You’re hiring a new engineer. The role is major and the requirements are stiff. You know you need a certain level of education, a certain amount of experience, and a certain … something else. You’re seeking well-rounded candidates and have found that trekking through resumes isn’t bringing you any closer to really knowing your applicants.
Interviews – whether informal screenings by phone or team-led pow-wows in-house – are paramount in getting to understand the person behind the profile. However, with time constraints abound, how can you cover all topics and arrive at a solid hire?
Follow our three-step guide to hiring an engineer, complete with the three questions all major firms are asking engineering candidates. This is sure to help you organize your priorities and achieve major depth in your hiring game.
Step 1: Assess Technical Knowledge and Capability
You might think you’ve already accomplished this by harvesting resumes and scouring LinkedIn for connections, but resumes are embellished. It’s best to assess the candidate’s actual prowess.
Ask the technical question: What factors would you consider in building an engineering department from scratch?
This question will work to determine this person’s capacity to design, work in the abstract, consider all facets of the field, and speak to their priorities.
Step 2: Evaluate Career Passion & Candidate Personality
Engineers come from all walks of life, and a balance of personalities and attitudes is essential to keep your company’s wheels in rotation. How much does this person embody what they do? Do they love it? Find out.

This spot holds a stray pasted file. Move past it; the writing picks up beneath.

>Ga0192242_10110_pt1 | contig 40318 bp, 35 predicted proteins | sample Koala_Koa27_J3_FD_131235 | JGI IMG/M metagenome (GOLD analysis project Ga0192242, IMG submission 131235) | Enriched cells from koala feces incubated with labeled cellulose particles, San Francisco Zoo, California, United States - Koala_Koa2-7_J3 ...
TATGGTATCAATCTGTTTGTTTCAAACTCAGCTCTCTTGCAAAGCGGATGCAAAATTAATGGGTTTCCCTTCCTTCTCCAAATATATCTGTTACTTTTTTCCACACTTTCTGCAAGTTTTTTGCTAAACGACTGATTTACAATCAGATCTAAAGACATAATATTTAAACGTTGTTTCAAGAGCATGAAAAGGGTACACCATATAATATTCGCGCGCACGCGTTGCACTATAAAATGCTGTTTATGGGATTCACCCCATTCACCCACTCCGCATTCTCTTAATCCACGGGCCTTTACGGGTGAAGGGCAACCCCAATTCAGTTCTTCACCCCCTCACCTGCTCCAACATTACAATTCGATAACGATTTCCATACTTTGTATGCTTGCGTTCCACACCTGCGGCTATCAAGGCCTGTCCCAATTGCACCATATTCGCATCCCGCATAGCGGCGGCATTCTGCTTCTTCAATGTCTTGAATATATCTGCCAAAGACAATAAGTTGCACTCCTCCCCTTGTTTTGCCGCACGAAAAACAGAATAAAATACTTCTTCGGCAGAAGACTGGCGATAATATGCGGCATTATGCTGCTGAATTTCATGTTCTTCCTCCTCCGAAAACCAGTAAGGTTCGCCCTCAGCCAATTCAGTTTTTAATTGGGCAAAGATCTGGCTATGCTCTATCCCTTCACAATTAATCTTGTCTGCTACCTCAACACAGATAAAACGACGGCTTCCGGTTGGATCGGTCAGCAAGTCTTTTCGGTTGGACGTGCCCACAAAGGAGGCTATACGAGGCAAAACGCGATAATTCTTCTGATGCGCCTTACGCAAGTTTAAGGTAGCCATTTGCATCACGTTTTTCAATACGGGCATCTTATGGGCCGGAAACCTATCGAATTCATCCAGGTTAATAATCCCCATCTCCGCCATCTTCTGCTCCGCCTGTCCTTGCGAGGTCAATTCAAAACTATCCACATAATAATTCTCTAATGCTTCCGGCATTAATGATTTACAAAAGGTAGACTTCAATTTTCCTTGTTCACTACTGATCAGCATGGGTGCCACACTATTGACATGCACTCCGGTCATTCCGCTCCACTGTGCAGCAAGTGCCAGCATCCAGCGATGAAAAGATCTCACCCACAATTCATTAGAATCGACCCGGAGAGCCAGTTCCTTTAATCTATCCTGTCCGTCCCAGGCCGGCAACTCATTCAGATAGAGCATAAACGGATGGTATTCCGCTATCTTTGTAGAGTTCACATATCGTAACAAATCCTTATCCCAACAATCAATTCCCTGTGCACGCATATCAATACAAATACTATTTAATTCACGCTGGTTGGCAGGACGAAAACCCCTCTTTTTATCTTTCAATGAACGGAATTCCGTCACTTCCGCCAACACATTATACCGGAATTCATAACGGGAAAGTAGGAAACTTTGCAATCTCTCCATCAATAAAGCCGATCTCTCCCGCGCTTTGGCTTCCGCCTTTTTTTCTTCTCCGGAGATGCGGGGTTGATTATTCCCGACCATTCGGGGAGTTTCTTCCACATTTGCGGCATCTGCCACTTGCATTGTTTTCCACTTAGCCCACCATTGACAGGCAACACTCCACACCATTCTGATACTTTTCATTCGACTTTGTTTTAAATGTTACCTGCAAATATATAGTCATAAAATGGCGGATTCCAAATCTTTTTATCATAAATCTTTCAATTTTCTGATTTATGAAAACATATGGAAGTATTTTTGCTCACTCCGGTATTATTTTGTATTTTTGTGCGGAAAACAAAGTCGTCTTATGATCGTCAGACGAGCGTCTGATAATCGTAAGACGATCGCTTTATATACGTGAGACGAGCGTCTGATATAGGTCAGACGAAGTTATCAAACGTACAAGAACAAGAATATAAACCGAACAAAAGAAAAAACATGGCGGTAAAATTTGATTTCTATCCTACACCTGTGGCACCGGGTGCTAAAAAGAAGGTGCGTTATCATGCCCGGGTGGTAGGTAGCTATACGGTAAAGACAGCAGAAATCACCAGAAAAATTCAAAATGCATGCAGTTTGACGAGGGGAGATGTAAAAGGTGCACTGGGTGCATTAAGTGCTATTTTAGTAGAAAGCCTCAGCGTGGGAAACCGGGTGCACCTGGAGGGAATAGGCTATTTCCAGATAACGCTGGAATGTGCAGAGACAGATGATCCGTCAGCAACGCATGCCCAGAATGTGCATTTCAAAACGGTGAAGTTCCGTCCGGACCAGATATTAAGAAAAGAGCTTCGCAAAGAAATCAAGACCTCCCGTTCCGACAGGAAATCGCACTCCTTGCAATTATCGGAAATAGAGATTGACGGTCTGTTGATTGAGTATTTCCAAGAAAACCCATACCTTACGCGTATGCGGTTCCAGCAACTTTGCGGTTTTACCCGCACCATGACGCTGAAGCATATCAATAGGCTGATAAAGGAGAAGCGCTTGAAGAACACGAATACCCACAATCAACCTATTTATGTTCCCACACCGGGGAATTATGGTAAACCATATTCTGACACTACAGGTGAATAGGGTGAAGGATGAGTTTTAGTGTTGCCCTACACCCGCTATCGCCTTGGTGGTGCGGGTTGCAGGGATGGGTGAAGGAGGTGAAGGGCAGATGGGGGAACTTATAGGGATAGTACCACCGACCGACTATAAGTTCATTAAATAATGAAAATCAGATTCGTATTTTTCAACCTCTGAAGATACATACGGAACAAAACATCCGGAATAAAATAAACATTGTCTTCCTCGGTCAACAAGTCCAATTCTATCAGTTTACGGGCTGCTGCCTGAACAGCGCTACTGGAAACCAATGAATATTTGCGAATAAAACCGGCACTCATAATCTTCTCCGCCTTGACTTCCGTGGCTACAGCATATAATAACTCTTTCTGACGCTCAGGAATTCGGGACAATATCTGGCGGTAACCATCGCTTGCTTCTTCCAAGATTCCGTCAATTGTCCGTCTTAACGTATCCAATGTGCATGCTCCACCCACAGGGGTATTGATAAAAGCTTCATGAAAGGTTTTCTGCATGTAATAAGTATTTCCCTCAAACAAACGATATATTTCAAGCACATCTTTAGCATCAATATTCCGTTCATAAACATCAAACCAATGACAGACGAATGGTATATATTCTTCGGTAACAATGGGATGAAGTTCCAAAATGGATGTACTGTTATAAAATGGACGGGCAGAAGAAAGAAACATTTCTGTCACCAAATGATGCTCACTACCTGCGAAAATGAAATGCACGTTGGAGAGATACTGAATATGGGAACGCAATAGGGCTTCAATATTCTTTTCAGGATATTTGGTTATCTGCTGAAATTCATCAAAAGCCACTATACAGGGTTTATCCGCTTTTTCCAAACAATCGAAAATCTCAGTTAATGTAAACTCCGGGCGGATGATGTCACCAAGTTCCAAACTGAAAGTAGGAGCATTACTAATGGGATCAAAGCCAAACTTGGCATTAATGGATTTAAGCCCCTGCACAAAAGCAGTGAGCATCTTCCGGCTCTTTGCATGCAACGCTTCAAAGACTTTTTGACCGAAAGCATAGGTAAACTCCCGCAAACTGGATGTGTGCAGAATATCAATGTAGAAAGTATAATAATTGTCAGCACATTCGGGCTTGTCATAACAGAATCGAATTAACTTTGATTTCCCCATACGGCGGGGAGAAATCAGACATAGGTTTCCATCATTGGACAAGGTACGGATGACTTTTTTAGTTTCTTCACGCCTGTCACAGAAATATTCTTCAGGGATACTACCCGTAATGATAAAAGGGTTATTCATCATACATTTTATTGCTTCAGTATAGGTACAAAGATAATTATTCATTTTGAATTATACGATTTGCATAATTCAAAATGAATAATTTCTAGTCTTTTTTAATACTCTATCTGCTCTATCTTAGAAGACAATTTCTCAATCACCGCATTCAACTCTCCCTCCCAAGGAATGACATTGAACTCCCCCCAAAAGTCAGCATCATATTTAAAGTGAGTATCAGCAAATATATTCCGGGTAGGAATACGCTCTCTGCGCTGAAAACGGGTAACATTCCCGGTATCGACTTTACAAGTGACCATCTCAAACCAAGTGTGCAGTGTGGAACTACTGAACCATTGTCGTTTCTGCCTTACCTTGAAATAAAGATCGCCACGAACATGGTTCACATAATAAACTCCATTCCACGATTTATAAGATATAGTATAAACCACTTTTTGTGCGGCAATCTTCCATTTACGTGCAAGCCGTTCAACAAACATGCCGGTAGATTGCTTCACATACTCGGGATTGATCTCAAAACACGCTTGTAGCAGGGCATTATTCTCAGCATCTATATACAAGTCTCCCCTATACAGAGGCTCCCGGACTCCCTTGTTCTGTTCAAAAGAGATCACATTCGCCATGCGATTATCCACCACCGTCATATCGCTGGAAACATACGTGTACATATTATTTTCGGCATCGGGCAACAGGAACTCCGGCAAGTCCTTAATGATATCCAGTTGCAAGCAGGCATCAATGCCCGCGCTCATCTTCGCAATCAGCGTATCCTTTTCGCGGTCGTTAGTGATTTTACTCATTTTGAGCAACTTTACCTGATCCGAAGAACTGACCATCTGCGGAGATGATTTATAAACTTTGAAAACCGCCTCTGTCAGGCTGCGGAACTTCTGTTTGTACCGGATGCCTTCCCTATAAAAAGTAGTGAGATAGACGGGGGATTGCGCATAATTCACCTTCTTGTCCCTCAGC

Ask the personality question: What do you get out of engineering that you couldn’t get from any other line of work?
This question will tell you how interested and passionate your candidate is about engineering, while also helping you to understand what’s important to them.
Step 3: Determine Interpersonal Propensity & Skills
Professional engineers work with people more than some might realize. If your ideal candidate is someone who can work well in a team, respond well to direction from a manager, or serve as a liaison to clients, you need to know how they vibe with others. The general flow and comfort of your interview conversation will be informative, but you will also want to ask questions to get your interviewee talking about communication preferences, good and bad experiences with teams, and so forth.
Ask the interpersonal question: How would former/current colleagues describe your collaborative style? What about administrators?
This two-prong question takes your candidate out of their own head and into the minds of people they have directly affected in the workplace. You’ll learn how the candidate sees themselves, and learn a great deal about typical roles within a team.
Our three-step approach to interviewing engineering candidates is guaranteed to connect you with the most capable, passionate, team-players in the field. To expedite the process with half the effort, collaborate with a staffing firm that connects talented engineers with innovative companies every day by contacting staffing experts at RHM Technical, a RodgersHouder Company today!